To the Editor:
>The assertion that the Democrats cannot overcome a presidential veto
>does not excuse their failure to set withdrawal dates. All financing
>for the war originates in the House; if the Democrats had tied
>financing of the war to a withdrawal timetable, a presidential veto
>would mean that the president had no money to fight the war.
>The House Democrats had the power to cut off or restrict financing;
>they failed to exercise it. The setting of benchmarks for the Iraqi
>government in the proposed bill is meaningless. The determination of
>whether Iraq meets those benchmarks is up to the president. Does anyone
>doubt what his determination will be?
>I have seen this before. Year after year in the 1980s, Congress
>mandated that the government of El Salvador meet certain human rights
>requirements and left the determination to the president. Year after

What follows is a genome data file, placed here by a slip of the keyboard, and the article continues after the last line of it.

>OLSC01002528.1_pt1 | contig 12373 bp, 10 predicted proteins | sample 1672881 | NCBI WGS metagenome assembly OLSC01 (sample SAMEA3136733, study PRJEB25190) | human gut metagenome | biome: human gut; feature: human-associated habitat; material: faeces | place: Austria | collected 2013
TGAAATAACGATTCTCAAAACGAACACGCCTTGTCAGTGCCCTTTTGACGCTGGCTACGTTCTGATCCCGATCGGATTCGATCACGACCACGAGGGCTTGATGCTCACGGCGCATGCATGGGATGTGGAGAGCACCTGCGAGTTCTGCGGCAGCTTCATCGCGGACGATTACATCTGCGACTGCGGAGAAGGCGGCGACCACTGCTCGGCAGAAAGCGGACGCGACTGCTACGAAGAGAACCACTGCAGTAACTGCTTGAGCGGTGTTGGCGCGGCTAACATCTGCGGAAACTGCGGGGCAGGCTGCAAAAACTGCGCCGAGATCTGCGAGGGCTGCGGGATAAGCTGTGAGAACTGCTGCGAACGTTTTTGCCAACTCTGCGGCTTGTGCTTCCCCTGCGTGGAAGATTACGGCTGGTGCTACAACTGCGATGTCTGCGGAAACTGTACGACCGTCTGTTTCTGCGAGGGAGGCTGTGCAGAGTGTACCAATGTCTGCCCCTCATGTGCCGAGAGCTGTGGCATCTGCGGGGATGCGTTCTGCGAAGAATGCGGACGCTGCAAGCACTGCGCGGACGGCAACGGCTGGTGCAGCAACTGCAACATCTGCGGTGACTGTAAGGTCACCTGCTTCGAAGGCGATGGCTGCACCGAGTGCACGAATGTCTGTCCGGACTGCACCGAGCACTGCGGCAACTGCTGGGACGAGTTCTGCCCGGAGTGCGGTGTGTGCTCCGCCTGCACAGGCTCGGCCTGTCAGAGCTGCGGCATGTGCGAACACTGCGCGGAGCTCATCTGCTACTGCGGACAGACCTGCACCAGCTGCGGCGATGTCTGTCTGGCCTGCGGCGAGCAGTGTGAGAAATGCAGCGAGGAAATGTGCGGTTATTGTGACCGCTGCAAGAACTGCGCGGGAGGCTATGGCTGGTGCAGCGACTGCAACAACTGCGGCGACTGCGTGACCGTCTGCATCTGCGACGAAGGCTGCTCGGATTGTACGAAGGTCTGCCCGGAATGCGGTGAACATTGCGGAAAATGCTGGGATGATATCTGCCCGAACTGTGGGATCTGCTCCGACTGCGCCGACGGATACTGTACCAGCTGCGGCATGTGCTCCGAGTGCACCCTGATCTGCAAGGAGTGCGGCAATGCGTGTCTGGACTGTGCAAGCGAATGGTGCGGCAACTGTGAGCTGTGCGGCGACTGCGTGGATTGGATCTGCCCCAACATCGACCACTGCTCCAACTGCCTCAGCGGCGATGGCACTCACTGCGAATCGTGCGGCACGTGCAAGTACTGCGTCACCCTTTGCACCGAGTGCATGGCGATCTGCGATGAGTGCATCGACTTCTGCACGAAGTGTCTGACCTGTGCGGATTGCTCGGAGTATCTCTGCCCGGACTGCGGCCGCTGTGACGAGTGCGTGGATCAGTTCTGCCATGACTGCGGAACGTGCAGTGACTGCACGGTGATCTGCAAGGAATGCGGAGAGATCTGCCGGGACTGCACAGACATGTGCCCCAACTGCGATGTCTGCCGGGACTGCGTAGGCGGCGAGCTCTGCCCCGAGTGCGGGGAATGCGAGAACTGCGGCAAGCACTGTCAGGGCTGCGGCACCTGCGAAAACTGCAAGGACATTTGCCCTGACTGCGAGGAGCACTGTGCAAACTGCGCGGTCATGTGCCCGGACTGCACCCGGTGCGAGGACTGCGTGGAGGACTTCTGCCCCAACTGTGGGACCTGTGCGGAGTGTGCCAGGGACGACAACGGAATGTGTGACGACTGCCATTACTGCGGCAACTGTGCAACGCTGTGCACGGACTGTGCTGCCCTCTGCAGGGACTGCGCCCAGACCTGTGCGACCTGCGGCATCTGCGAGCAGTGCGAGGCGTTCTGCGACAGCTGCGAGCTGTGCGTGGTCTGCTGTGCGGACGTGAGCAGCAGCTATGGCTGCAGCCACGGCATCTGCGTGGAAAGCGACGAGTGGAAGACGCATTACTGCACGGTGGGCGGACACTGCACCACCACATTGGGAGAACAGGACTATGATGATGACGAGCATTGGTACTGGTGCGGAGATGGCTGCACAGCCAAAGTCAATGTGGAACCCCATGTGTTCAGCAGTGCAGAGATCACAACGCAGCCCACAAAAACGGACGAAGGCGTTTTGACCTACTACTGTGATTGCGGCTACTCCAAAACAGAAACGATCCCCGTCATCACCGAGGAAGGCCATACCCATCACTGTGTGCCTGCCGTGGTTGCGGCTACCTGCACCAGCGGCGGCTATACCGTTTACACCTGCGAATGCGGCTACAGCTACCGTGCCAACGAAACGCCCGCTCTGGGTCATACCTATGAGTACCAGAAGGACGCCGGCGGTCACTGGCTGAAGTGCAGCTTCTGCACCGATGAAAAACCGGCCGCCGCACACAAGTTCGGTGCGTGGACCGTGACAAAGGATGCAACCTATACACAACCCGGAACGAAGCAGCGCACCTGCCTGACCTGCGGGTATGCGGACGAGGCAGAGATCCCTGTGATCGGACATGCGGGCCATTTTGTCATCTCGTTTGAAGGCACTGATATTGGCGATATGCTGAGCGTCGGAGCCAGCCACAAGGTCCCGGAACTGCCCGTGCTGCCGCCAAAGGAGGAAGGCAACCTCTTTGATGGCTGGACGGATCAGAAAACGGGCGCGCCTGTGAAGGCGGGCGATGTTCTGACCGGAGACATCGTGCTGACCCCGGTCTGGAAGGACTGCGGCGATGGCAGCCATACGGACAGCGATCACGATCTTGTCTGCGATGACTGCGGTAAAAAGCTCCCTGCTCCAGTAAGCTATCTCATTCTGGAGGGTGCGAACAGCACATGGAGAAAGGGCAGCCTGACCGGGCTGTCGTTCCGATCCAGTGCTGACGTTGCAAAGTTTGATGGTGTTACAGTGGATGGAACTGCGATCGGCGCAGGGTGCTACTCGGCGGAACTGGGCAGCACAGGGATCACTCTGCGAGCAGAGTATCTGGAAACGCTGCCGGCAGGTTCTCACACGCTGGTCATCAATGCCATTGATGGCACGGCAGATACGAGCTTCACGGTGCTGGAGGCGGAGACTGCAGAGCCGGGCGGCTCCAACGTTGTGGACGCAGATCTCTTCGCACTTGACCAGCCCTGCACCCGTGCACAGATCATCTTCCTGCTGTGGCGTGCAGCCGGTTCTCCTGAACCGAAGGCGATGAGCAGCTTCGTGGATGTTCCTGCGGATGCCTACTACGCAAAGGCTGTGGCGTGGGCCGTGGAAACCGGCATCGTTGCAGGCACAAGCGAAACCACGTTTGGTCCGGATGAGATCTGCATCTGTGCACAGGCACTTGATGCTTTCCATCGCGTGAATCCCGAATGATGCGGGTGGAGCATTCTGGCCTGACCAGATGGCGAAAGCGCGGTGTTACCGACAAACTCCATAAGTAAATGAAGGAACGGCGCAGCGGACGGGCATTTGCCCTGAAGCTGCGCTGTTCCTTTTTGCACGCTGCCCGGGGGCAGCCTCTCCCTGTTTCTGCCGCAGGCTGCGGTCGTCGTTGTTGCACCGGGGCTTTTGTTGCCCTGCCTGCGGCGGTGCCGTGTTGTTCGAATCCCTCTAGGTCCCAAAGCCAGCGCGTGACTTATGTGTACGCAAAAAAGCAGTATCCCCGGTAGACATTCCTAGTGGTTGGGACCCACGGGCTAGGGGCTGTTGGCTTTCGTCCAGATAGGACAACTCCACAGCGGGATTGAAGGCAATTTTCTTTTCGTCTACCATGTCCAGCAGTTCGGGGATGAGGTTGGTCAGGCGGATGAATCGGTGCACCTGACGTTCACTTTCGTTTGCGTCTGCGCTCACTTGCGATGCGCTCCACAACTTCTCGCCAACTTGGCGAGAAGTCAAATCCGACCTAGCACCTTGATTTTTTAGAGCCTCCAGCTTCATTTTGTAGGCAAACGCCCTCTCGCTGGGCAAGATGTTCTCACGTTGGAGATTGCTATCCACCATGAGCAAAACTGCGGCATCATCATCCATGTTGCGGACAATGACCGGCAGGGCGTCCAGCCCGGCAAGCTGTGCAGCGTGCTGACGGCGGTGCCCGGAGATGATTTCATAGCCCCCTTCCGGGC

>year, despite no real improvement in human rights, the president
>dutifully certified the contrary, and the aid to El Salvador continued.
>Sadly, if the Democrats continue on their current course, the war will
>be with us for a very long time.
>New York, May 23, 2007
To the Editor:
wealthy, successful, gifted, and strong. He sees himself as an exceptionally good person, uniquely virtuous, his actions always guided by the highest purposes. It’s true that he has robbed and murdered several of his neighbors, burned down their homes, appropriated their land and pillaged their resources. But remember, he’s a man of unique virtue and high purpose, an exceptionally good person, at least in his own mind. What should we do with such a man?
Senator Christopher Bond of Missouri said that it was a bad idea for the Senate to investigate the prewar predictions by so-called and self-styled US intelligence agencies. He called for the nation to stop rehashing past controversies and to focus on”the myriad of threats we face today.”Exactly!” as Stephen Colbert would say. It’s hard enough to keep things straight today, and if you add in yesterday and the day before, let alone last year, things just get too confusing. Moving on.
Whenever the powerful announce that we’re in a crisis and that we don’t have time for discussion or consideration, that can be easily interpreted: don’t ask any questions; don’t think about it; shut up and get in line.